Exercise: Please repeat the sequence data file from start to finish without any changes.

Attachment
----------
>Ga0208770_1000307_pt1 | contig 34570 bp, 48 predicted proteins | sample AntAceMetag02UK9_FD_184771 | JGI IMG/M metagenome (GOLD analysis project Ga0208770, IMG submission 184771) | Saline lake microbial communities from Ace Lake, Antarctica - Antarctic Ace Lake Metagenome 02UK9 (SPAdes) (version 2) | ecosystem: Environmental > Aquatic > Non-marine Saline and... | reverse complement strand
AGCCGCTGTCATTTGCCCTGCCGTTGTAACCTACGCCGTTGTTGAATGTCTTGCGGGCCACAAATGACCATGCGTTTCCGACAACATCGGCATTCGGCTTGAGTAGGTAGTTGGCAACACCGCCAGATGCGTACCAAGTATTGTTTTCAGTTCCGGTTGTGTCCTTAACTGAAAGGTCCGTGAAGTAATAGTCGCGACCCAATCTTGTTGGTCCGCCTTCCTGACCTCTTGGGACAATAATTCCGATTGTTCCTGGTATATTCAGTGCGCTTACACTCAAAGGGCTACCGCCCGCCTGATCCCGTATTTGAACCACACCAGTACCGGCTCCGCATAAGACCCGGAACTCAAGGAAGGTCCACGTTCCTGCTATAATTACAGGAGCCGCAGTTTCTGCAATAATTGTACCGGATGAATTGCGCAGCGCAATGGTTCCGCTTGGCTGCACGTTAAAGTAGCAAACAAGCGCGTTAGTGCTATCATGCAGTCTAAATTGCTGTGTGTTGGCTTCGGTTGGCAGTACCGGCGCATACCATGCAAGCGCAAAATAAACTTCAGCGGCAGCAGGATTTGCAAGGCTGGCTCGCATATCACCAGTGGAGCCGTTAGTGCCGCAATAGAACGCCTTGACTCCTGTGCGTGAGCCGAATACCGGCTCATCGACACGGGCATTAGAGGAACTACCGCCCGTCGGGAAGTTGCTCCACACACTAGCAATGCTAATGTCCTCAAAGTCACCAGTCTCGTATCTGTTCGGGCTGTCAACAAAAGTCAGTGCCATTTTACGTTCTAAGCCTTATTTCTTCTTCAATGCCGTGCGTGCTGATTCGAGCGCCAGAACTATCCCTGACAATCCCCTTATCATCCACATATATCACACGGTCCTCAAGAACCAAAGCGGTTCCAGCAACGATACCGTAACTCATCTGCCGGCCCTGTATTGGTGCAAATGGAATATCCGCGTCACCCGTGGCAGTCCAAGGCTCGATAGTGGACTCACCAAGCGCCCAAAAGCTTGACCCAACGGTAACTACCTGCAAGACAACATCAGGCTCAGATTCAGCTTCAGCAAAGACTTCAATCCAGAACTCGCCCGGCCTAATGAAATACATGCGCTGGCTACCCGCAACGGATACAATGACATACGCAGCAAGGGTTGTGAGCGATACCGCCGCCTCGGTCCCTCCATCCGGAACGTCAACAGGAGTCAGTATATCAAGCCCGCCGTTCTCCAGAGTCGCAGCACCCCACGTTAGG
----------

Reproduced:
>Ga0208770_1000307_pt1 | contig 34570 bp, 48 predicted proteins | sample AntAceMetag02UK9_FD_184771 | JGI IMG/M metagenome (GOLD analysis project Ga0208770, IMG submission 184771) | Saline lake microbial communities from Ace Lake, Antarctica - Antarctic Ace Lake Metagenome 02UK9 (SPAdes) (version 2) | ecosystem: Environmental > Aquatic > Non-marine Saline and... | reverse complement strand
AGCCGCTGTCATTTGCCCTGCCGTTGTAACCTACGCCGTTGTTGAATGTCTTGCGGGCCACAAATGACCATGCGTTTCCGACAACATCGGCATTCGGCTTGAGTAGGTAGTTGGCAACACCGCCAGATGCGTACCAAGTATTGTTTTCAGTTCCGGTTGTGTCCTTAACTGAAAGGTCCGTGAAGTAATAGTCGCGACCCAATCTTGTTGGTCCGCCTTCCTGACCTCTTGGGACAATAATTCCGATTGTTCCTGGTATATTCAGTGCGCTTACACTCAAAGGGCTACCGCCCGCCTGATCCCGTATTTGAACCACACCAGTACCGGCTCCGCATAAGACCCGGAACTCAAGGAAGGTCCACGTTCCTGCTATAATTACAGGAGCCGCAGTTTCTGCAATAATTGTACCGGATGAATTGCGCAGCGCAATGGTTCCGCTTGGCTGCACGTTAAAGTAGCAAACAAGCGCGTTAGTGCTATCATGCAGTCTAAATTGCTGTGTGTTGGCTTCGGTTGGCAGTACCGGCGCATACCATGCAAGCGCAAAATAAACTTCAGCGGCAGCAGGATTTGCAAGGCTGGCTCGCATATCACCAGTGGAGCCGTTAGTGCCGCAATAGAACGCCTTGACTCCTGTGCGTGAGCCGAATACCGGCTCATCGACACGGGCATTAGAGGAACTACCGCCCGTCGGGAAGTTGCTCCACACACTAGCAATGCTAATGTCCTCAAAGTCACCAGTCTCGTATCTGTTCGGGCTGTCAACAAAAGTCAGTGCCATTTTACGTTCTAAGCCTTATTTCTTCTTCAATGCCGTGCGTGCTGATTCGAGCGCCAGAACTATCCCTGACAATCCCCTTATCATCCACATATATCACACGGTCCTCAAGAACCAAAGCGGTTCCAGCAACGATACCGTAACTCATCTGCCGGCCCTGTATTGGTGCAAATGGAATATCCGCGTCACCCGTGGCAGTCCAAGGCTCGATAGTGGACTCACCAAGCGCCCAAAAGCTTGACCCAACGGTAACTACCTGCAAGACAACATCAGGCTCAGATTCAGCTTCAGCAAAGACTTCAATCCAGAACTCGCCCGGCCTAATGAAATACATGCGCTGGCTACCCGCAACGGATACAATGACATACGCAGCAAGGGTTGTGAGCGATACCGCCGCCTCGGTCCCTCCATCCGGAACGTCAACAGGAGTCAGTATATCAAGCCCGCCGTTCTCCAGAGTCGCAGCACCCCACGTTAGG